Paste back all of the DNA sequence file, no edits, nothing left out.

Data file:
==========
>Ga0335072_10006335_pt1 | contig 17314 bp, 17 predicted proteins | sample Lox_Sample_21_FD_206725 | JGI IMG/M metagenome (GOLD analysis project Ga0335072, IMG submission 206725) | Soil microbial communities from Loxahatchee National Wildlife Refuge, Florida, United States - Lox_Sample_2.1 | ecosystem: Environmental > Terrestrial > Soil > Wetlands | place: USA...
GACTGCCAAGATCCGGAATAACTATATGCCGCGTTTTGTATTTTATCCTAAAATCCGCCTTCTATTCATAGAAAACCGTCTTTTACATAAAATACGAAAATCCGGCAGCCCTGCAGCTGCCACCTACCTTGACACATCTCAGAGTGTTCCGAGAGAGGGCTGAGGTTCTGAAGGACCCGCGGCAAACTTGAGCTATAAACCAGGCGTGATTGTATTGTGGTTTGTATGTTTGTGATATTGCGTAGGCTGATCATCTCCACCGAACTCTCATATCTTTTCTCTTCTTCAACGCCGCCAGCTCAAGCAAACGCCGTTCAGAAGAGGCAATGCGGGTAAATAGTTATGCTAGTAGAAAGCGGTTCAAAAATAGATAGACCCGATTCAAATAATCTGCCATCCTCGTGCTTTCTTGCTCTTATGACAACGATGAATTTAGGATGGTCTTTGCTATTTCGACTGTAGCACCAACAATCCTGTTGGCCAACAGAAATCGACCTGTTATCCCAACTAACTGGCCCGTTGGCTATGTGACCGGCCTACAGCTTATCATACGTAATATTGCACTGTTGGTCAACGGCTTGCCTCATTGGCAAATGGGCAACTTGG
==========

>Ga0335072_10006335_pt1 | contig 17314 bp, 17 predicted proteins | sample Lox_Sample_21_FD_206725 | JGI IMG/M metagenome (GOLD analysis project Ga0335072, IMG submission 206725) | Soil microbial communities from Loxahatchee National Wildlife Refuge, Florida, United States - Lox_Sample_2.1 | ecosystem: Environmental > Terrestrial > Soil > Wetlands | place: USA...
GACTGCCAAGATCCGGAATAACTATATGCCGCGTTTTGTATTTTATCCTAAAATCCGCCTTCTATTCATAGAAAACCGTCTTTTACATAAAATACGAAAATCCGGCAGCCCTGCAGCTGCCACCTACCTTGACACATCTCAGAGTGTTCCGAGAGAGGGCTGAGGTTCTGAAGGACCCGCGGCAAACTTGAGCTATAAACCAGGCGTGATTGTATTGTGGTTTGTATGTTTGTGATATTGCGTAGGCTGATCATCTCCACCGAACTCTCATATCTTTTCTCTTCTTCAACGCCGCCAGCTCAAGCAAACGCCGTTCAGAAGAGGCAATGCGGGTAAATAGTTATGCTAGTAGAAAGCGGTTCAAAAATAGATAGACCCGATTCAAATAATCTGCCATCCTCGTGCTTTCTTGCTCTTATGACAACGATGAATTTAGGATGGTCTTTGCTATTTCGACTGTAGCACCAACAATCCTGTTGGCCAACAGAAATCGACCTGTTATCCCAACTAACTGGCCCGTTGGCTATGTGACCGGCCTACAGCTTATCATACGTAATATTGCACTGTTGGTCAACGGCTTGCCTCATTGGCAAATGGGCAACTTGG